An autopsy concluded the cause of death for Joanna Miller was a “perforating close range gunshot wound of the head.” The coroner noted the woman’s left temple area was “surrounded by dense gunpowder stipple indicating a close range gunshot wound,” according to the criminal complaint.

The coroner determined the baby’s cause of death was “precipitous delivery due to maternal gunshot wound.” The manner of death for both mother and child was ruled homicide, court papers indicate.

Detectives alleged Miller brought the handgun into the family room of the East Norriton home where his wife was seated on the floor, vacuum sealing children’s clothing.

Miller allegedly told detectives he began the disassembly process in the family room, that he was looking at the gun when he squeezed the trigger but did not see Joanna and that he did not think he was pointing the gun anywhere near her, according to the arrest affidavit. Miller told detectives that after he pulled the trigger, the weapon discharged once.

When investigators initially asked about his distance from his wife when he pulled the trigger Miller stated he was probably eight to 10 feet away. Later, Miller changed his answer and told investigators that the distance between them was roughly two-feet instead, according to the arrest affidavit.

Miller allegedly told detectives he did not intentionally shoot his wife, that “it was an accident.” Miller added to detectives, “I love her to death.”

In June 2014, then District Attorney Risa Vetri Ferman, who is now a county judge, found that her evaluation of the investigation at that point revealed that Miller was “negligent in his handling of the firearm” but not criminally liable, according to the arrest affidavit. Ferman advised, however, that the district attorney reserved the right to review the matter should investigators develop any new evidence or any evidence to the contrary.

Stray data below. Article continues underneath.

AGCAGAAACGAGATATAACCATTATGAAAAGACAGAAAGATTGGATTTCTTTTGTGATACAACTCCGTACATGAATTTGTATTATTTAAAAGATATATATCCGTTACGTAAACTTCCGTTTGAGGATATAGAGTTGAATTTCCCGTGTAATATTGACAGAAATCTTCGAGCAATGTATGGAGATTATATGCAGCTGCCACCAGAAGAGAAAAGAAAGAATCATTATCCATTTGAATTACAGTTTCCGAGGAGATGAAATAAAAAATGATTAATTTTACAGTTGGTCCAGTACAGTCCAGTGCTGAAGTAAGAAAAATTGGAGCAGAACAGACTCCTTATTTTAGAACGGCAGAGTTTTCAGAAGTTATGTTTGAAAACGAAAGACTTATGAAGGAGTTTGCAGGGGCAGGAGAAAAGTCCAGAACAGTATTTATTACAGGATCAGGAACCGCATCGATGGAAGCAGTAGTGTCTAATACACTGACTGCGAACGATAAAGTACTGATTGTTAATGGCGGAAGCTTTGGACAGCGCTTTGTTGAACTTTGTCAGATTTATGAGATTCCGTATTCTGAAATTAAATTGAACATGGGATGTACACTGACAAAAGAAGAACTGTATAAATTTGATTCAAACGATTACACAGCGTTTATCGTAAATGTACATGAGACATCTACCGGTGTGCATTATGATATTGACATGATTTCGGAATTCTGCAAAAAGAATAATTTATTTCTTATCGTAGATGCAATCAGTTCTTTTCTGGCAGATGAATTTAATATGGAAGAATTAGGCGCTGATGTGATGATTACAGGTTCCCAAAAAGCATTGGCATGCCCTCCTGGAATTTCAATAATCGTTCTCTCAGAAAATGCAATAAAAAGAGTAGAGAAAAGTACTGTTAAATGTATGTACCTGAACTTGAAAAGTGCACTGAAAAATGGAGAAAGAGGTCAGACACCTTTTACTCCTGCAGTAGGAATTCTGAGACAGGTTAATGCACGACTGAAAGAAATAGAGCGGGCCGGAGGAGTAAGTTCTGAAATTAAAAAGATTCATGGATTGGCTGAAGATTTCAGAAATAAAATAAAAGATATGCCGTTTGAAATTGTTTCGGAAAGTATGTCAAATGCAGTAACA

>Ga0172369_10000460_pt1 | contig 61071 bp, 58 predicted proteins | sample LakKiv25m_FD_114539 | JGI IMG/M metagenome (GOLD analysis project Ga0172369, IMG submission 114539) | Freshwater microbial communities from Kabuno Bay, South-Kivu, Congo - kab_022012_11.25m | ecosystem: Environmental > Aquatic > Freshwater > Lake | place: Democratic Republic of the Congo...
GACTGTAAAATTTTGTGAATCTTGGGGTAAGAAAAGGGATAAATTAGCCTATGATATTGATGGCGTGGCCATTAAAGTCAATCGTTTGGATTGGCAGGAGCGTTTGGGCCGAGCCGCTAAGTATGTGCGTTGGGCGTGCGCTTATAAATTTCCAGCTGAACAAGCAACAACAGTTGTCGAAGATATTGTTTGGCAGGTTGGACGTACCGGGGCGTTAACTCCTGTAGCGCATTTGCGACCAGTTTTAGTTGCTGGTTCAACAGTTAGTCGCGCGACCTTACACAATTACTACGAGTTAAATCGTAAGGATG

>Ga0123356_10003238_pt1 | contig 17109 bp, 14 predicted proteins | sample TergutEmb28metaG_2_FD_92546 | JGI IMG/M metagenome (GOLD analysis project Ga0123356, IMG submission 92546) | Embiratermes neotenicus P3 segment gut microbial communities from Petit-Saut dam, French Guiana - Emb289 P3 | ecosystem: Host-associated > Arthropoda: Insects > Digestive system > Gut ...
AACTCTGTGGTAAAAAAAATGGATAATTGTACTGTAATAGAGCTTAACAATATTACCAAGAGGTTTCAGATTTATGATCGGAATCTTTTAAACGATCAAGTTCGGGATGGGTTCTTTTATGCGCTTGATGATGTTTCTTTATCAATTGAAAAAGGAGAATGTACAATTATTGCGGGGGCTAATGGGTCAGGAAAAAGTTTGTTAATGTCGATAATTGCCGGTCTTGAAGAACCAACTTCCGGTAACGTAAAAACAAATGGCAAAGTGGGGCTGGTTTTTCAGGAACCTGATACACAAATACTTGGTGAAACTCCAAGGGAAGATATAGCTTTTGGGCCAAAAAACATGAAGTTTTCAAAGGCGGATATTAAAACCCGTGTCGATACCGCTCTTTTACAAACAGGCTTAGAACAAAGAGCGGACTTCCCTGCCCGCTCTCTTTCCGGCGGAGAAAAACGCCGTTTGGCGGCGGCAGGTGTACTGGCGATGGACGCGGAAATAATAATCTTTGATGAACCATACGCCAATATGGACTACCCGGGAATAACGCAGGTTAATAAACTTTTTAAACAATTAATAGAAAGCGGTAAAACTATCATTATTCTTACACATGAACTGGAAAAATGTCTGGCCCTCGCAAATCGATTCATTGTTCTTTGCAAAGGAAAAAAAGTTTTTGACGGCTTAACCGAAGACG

“After evidence to the contrary was examined, District Attorney Ferman authorized the investigation to continue,” then county Detective Lt. Stephen Forzato and state police Cpl. Robert J. Levan wrote in a criminal complaint.

Upon consideration of distance determination test patterns and additional inquiry, investigators determined that the muzzle of Miller’s gun was between three- and six-inches away from Joanna’s head when he shot her to death, according to the criminal complaint.

Detectives said evidence demonstrated that Miller “fully understood Glock firearm safety procedures and the standards of care necessary to protect others from a substantial and unjustifiable risk of death.”

Investigators concluded Miller should have been aware that his wife was seated right next to him and that the muzzle was pointed directly at her head when he pulled the trigger and shot her to death.

“Consequently, Miller lied to police when he stated that he did not know where Joanna was at the time of the shooting. Miller also lied when he told police he was eight to ten feet away from Joanna, and then lied again when he changed his answer and stated he was roughly two feet away,” Forzato and Levan alleged.